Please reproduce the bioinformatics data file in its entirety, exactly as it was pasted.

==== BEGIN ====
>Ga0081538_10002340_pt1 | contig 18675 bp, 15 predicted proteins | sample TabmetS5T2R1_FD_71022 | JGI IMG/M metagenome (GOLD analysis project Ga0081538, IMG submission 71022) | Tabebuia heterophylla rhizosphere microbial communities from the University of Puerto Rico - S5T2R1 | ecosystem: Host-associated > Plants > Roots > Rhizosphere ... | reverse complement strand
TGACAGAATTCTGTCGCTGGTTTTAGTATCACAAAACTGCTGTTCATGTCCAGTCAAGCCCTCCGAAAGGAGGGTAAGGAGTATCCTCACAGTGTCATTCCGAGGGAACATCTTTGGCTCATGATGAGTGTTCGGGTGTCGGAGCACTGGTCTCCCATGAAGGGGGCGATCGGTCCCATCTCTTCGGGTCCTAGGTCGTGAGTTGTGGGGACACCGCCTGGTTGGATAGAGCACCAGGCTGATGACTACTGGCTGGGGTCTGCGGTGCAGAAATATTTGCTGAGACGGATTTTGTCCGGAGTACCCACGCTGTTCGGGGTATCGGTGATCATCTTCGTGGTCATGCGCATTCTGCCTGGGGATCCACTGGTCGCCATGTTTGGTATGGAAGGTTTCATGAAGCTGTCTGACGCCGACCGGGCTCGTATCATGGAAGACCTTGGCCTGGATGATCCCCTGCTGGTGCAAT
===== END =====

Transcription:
>Ga0081538_10002340_pt1 | contig 18675 bp, 15 predicted proteins | sample TabmetS5T2R1_FD_71022 | JGI IMG/M metagenome (GOLD analysis project Ga0081538, IMG submission 71022) | Tabebuia heterophylla rhizosphere microbial communities from the University of Puerto Rico - S5T2R1 | ecosystem: Host-associated > Plants > Roots > Rhizosphere ... | reverse complement strand
TGACAGAATTCTGTCGCTGGTTTTAGTATCACAAAACTGCTGTTCATGTCCAGTCAAGCCCTCCGAAAGGAGGGTAAGGAGTATCCTCACAGTGTCATTCCGAGGGAACATCTTTGGCTCATGATGAGTGTTCGGGTGTCGGAGCACTGGTCTCCCATGAAGGGGGCGATCGGTCCCATCTCTTCGGGTCCTAGGTCGTGAGTTGTGGGGACACCGCCTGGTTGGATAGAGCACCAGGCTGATGACTACTGGCTGGGGTCTGCGGTGCAGAAATATTTGCTGAGACGGATTTTGTCCGGAGTACCCACGCTGTTCGGGGTATCGGTGATCATCTTCGTGGTCATGCGCATTCTGCCTGGGGATCCACTGGTCGCCATGTTTGGTATGGAAGGTTTCATGAAGCTGTCTGACGCCGACCGGGCTCGTATCATGGAAGACCTTGGCCTGGATGATCCCCTGCTGGTGCAAT